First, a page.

Cities need nature, as I wrote in an earlier essay. But what is not so well understood is that nature also needs cities. There is simply no way we can protect and maintain a beautiful, thriving, natural and rural...continued→
Kaid Benfield, Special Counsel for Urban Solutions, Washington, DC,
Special counsel for urban solutions, NRDC; adjunct professor, George Washington University School of Law; co-founder, LEED for Neighborhood Development rating system; co-founder, Smart Growth America coalition; author of several books on smart growth and sprawl.
Attorney, recovering litigator, cyclist, blogger, dreamer. Kaid’s latest book is People Habitat: 25 Ways to Think about Greener, Healthier Cities.
Follow Kaid on Twitter: @Kaid_in_DC.
However improbable it might have seemed twenty, five, or even two years ago, Detroit could well be on the verge of a major turnaround that could make it one of the biggest success stories in urban America over the...continued→
(Today’s article is excerpted and adapted from the 2014 book People Habitat: 25 Ways to Think About Greener, Healthier Cities, distributed by Island Press.) This won’t be breaking news to most readers, but Americans don’t walk very much. Periodically,...continued→
Highly enlightening new data from the New York City-based Citizens Budget Commission demonstrate the immense importance of walkability and transit in shaping how affordable large US cities are for a range of household types. When typical housing and transportation...continued→
Few things have been as simultaneously destructive to the natural environment, the economy, and our social fabric as the tidal wave of suburban sprawl that washed over the US in the late 20th century. Driving rates and related emissions...continued→
American city dwellers place a high value on their cities’ food offerings, from restaurants to farmers’ markets. We also love historic buildings and good public spaces. Traffic, not so much. These findings are from a new study released...continued→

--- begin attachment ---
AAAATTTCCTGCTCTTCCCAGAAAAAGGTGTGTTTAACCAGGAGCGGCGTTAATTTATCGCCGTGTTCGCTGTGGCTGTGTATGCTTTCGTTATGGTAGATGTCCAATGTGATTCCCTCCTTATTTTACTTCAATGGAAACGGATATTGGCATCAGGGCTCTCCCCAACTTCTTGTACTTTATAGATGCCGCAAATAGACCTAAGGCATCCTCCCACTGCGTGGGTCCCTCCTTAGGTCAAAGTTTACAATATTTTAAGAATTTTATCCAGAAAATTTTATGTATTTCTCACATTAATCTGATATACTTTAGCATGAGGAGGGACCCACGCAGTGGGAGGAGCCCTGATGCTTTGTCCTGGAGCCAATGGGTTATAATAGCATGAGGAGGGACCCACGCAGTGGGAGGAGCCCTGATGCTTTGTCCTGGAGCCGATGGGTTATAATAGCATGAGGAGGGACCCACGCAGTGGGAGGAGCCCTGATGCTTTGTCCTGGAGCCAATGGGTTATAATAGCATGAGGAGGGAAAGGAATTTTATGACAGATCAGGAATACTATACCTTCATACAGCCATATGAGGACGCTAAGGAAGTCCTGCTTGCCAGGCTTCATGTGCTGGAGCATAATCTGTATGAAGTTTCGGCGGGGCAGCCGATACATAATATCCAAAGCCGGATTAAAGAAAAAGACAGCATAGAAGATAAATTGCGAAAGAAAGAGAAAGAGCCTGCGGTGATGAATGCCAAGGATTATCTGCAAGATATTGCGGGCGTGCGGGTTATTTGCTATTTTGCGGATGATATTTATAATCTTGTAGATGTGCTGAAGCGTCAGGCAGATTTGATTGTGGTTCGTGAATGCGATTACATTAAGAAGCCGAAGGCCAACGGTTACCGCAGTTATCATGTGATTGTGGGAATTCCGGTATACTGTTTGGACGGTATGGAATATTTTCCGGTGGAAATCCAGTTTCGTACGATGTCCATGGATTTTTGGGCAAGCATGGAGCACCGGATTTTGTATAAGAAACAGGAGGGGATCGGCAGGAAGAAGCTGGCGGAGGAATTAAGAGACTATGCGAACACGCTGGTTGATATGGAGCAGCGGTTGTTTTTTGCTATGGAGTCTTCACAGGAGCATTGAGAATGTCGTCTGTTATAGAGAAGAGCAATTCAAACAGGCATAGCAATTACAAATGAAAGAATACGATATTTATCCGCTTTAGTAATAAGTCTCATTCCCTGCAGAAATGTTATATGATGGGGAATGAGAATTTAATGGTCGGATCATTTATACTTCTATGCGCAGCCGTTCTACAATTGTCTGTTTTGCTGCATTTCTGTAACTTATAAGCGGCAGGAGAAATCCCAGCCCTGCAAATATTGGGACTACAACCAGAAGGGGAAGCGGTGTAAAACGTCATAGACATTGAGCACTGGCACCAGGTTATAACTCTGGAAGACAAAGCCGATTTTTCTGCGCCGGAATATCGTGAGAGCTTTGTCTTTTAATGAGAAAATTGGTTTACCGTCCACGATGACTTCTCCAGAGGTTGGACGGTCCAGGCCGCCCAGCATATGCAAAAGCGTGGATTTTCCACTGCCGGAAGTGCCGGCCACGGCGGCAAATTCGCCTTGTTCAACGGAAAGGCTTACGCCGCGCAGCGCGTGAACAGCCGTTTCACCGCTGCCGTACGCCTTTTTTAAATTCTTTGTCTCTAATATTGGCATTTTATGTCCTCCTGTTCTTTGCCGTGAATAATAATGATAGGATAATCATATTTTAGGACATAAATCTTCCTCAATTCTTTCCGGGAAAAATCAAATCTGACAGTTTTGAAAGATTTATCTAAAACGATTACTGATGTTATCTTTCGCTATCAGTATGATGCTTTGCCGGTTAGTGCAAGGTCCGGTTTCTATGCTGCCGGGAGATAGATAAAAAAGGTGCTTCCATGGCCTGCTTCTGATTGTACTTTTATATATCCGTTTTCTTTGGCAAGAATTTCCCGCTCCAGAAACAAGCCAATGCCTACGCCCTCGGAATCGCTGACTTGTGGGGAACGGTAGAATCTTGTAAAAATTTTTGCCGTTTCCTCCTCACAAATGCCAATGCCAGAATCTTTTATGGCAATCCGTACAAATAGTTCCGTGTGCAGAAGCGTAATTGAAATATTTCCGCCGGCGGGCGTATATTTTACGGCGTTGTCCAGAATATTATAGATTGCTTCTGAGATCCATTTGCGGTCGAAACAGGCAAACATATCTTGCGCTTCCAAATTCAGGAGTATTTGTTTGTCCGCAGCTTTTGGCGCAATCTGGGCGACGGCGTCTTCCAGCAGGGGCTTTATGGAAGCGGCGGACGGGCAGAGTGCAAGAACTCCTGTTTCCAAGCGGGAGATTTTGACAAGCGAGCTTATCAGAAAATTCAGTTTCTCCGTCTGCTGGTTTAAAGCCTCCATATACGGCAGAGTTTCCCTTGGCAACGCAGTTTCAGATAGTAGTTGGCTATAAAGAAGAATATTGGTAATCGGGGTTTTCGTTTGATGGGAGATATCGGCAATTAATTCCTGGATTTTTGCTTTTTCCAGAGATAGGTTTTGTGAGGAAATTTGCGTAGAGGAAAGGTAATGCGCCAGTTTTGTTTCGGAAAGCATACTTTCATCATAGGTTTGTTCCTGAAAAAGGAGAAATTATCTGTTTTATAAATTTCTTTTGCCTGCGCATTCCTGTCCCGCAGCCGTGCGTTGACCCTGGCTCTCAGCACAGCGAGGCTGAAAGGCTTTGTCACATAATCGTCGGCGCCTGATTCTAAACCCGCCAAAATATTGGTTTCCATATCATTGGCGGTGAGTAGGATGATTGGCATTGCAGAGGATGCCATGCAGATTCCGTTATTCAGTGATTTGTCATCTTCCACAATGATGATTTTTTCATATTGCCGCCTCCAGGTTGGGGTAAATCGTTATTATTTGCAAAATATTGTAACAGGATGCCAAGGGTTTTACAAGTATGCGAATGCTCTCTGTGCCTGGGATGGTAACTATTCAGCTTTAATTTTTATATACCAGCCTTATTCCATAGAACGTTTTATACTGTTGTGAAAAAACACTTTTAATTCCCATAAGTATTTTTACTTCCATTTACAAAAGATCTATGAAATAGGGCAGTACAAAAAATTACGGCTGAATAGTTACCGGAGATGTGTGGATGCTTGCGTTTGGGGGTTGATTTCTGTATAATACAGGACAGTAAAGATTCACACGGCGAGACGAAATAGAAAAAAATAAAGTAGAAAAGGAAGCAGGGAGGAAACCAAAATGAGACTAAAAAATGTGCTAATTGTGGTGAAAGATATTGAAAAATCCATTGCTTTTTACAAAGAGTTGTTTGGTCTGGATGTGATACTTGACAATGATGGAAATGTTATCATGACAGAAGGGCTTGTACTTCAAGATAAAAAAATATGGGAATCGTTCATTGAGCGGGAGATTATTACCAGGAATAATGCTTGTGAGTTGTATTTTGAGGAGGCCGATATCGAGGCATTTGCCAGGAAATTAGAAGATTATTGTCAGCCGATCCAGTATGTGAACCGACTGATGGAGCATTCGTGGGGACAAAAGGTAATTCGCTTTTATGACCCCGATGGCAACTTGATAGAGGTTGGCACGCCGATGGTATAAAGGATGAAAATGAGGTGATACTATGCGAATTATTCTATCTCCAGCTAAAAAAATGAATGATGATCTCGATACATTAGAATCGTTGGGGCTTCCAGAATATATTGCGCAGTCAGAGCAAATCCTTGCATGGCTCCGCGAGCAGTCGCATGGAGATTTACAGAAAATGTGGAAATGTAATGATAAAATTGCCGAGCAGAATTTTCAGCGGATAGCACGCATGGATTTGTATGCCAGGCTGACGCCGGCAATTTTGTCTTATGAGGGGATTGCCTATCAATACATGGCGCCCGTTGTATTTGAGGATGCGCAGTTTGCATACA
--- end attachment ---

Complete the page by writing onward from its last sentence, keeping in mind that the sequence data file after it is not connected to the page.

New York’s City’s hugely successful and justly celebrated High Line wasn’t the first elevated urban railroad bed to be converted into a much-loved linear park. Today, as we mark the national holiday of France, let’s also pay tribute...continued→
I have spent most of the last twenty years working on an agenda grounded in, for lack of a better phrase, “smart growth.” That agenda basically holds that our regions must replace suburban sprawl with more compact forms of...continued→
Heirloom and Pollinator Garden at USDA headquarters One of the more thoughtful landscaping undertakings I have seen will be installed over the next fifteen years on, appropriately enough, the grounds of the US Department of Agriculture headquarters in...continued→
It’s not unusual for a farmers’ market to dispense healthy, fresh produce by vehicle, moving from one location to another as the hours and days go by. There’s one that sets up in a school parking lot in my...continued→
It is almost a tautology to declare that our future, and that of our children and their children, depends on how we shape our communities for the 21st century and beyond. Here in the US, we’re going to be...continued→
As a nation, we Americans don’t walk very much, especially compared to residents of other countries. Nationally, we take only about ten percent of our total trips by foot, while we take 83 percent by car, truck, or van. ...continued→
Last week I participated in a terrific conference called From Main Street to Eco-Districts: Greening Our Communities, hosted by a chapter of the American Institute for Architects in Corning, New York. Held a block off of Corning’s own, magnificent...continued→
I have been trying trying to understand what makes historic places special to so many of us. Part of it is that they are relatively rare in the United States, I guess. For several decades our newer everyday architecture...continued→
How reinventing university-city relationships can boost communities' sustainability (guest post by Lee Epstein)
Nearly from time immemorial, a scholar’s relationship with the place where his or her learning occurred was a fraught thing. From the Middle Ages when universities were invented, the recipe inherently made it so: take a young person, plop...continued→
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